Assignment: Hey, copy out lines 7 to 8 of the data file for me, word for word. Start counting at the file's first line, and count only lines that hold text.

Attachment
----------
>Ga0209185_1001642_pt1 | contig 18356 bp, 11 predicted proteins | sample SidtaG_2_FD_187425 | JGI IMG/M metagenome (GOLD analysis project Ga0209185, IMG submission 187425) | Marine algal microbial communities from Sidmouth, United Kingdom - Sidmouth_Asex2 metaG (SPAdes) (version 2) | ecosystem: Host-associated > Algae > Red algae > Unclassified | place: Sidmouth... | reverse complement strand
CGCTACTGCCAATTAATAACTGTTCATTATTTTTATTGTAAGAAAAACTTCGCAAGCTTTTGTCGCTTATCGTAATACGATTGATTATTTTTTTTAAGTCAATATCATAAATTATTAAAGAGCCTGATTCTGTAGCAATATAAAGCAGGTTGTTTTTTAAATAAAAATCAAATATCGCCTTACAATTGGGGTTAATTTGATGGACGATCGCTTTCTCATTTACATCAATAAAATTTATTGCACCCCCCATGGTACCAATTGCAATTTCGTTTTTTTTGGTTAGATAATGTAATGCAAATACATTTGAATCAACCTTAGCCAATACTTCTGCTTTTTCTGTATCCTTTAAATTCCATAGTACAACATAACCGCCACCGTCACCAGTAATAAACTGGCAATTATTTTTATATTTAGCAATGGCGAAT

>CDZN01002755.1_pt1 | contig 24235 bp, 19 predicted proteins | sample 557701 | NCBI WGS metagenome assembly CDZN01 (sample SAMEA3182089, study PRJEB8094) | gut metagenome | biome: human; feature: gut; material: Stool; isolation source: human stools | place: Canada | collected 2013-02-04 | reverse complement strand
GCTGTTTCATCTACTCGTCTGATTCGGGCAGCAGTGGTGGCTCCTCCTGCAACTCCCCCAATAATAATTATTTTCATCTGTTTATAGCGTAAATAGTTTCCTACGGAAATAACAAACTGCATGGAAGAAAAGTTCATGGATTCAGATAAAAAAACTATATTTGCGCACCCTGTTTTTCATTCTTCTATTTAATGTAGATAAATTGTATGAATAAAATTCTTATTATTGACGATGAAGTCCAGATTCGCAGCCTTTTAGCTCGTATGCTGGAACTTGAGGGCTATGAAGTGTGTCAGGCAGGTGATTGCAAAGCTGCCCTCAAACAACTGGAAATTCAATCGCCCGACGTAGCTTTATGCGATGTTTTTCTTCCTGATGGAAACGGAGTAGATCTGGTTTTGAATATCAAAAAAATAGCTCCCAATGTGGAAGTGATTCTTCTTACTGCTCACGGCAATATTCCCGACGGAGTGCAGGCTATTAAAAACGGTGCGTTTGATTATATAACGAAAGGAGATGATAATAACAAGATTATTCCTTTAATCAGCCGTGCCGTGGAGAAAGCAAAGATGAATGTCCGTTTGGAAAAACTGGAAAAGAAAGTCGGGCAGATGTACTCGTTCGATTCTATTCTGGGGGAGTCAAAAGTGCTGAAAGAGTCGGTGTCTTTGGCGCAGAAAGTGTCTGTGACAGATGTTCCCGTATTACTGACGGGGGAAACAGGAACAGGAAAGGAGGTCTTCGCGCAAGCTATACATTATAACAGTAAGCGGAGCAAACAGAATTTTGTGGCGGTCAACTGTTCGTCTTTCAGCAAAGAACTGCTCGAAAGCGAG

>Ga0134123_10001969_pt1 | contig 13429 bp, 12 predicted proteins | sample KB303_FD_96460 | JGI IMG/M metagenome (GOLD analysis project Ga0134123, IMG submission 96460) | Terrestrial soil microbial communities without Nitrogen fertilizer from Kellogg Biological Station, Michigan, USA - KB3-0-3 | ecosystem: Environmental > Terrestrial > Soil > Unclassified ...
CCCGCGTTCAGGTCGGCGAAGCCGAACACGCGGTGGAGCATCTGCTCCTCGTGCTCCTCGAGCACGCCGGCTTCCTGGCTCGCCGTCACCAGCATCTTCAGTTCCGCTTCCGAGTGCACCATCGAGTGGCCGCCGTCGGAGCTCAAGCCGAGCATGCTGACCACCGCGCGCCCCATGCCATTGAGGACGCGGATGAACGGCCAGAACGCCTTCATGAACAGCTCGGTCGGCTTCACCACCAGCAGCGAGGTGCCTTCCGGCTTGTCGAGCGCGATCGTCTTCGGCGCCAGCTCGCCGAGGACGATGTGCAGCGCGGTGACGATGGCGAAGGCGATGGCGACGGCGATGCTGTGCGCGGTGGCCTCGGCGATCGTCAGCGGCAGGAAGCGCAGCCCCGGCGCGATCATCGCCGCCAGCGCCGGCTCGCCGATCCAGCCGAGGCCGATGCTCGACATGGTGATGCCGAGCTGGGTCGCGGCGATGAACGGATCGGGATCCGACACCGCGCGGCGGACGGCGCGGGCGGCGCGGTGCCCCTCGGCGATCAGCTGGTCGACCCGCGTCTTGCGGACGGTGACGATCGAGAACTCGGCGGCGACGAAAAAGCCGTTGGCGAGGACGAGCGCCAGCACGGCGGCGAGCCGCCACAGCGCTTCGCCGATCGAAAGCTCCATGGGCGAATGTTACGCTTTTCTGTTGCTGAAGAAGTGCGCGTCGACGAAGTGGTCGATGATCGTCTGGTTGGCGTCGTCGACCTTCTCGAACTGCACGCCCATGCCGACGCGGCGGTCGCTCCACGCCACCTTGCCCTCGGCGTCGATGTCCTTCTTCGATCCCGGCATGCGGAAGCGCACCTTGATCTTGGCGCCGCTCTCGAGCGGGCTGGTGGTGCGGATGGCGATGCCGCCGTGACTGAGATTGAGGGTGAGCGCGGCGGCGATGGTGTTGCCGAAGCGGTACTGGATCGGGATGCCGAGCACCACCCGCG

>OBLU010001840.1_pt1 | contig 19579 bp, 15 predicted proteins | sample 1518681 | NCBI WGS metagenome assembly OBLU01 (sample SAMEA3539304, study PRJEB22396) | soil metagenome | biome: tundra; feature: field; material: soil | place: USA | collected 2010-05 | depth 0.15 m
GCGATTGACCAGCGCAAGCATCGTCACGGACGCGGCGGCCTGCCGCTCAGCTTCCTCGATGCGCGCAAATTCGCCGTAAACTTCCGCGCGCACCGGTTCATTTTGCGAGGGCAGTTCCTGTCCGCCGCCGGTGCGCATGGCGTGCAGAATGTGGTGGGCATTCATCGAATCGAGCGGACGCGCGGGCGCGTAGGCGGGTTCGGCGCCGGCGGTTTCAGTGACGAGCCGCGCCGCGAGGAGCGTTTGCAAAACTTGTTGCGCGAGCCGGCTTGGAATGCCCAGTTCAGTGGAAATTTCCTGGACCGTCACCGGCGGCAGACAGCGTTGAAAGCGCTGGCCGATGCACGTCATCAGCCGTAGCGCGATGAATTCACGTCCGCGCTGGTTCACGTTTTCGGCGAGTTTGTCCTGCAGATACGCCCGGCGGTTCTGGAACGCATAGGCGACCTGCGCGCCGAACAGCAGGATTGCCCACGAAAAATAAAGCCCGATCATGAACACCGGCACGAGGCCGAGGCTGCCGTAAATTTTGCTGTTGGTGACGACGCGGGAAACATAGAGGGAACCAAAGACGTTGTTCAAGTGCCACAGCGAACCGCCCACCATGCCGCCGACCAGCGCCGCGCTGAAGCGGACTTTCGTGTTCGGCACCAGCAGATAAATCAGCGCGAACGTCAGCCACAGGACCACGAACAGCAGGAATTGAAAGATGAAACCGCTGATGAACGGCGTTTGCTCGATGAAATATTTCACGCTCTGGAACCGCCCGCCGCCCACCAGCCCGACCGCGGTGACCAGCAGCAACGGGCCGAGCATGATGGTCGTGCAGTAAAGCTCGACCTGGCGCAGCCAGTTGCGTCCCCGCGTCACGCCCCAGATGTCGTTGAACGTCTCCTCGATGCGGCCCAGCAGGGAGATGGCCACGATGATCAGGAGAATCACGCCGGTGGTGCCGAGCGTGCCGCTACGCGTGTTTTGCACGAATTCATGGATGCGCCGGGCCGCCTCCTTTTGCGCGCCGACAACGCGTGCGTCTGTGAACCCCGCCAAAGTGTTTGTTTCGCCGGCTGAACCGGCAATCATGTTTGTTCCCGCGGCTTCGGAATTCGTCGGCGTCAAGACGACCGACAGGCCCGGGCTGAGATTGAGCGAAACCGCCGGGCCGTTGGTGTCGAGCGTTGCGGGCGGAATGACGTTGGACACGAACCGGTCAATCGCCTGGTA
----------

>OBLU010001840.1_pt1 | contig 19579 bp, 15 predicted proteins | sample 1518681 | NCBI WGS metagenome assembly OBLU01 (sample SAMEA3539304, study PRJEB22396) | soil metagenome | biome: tundra; feature: field; material: soil | place: USA | collected 2010-05 | depth 0.15 m
GCGATTGACCAGCGCAAGCATCGTCACGGACGCGGCGGCCTGCCGCTCAGCTTCCTCGATGCGCGCAAATTCGCCGTAAACTTCCGCGCGCACCGGTTCATTTTGCGAGGGCAGTTCCTGTCCGCCGCCGGTGCGCATGGCGTGCAGAATGTGGTGGGCATTCATCGAATCGAGCGGACGCGCGGGCGCGTAGGCGGGTTCGGCGCCGGCGGTTTCAGTGACGAGCCGCGCCGCGAGGAGCGTTTGCAAAACTTGTTGCGCGAGCCGGCTTGGAATGCCCAGTTCAGTGGAAATTTCCTGGACCGTCACCGGCGGCAGACAGCGTTGAAAGCGCTGGCCGATGCACGTCATCAGCCGTAGCGCGATGAATTCACGTCCGCGCTGGTTCACGTTTTCGGCGAGTTTGTCCTGCAGATACGCCCGGCGGTTCTGGAACGCATAGGCGACCTGCGCGCCGAACAGCAGGATTGCCCACGAAAAATAAAGCCCGATCATGAACACCGGCACGAGGCCGAGGCTGCCGTAAATTTTGCTGTTGGTGACGACGCGGGAAACATAGAGGGAACCAAAGACGTTGTTCAAGTGCCACAGCGAACCGCCCACCATGCCGCCGACCAGCGCCGCGCTGAAGCGGACTTTCGTGTTCGGCACCAGCAGATAAATCAGCGCGAACGTCAGCCACAGGACCACGAACAGCAGGAATTGAAAGATGAAACCGCTGATGAACGGCGTTTGCTCGATGAAATATTTCACGCTCTGGAACCGCCCGCCGCCCACCAGCCCGACCGCGGTGACCAGCAGCAACGGGCCGAGCATGATGGTCGTGCAGTAAAGCTCGACCTGGCGCAGCCAGTTGCGTCCCCGCGTCACGCCCCAGATGTCGTTGAACGTCTCCTCGATGCGGCCCAGCAGGGAGATGGCCACGATGATCAGGAGAATCACGCCGGTGGTGCCGAGCGTGCCGCTACGCGTGTTTTGCACGAATTCATGGATGCGCCGGGCCGCCTCCTTTTGCGCGCCGACAACGCGTGCGTCTGTGAACCCCGCCAAAGTGTTTGTTTCGCCGGCTGAACCGGCAATCATGTTTGTTCCCGCGGCTTCGGAATTCGTCGGCGTCAAGACGACCGACAGGCCCGGGCTGAGATTGAGCGAAACCGCCGGGCCGTTGGTGTCGAGCGTTGCGGGCGGAATGACGTTGGACACGAACCGGTCAATCGCCTGGTA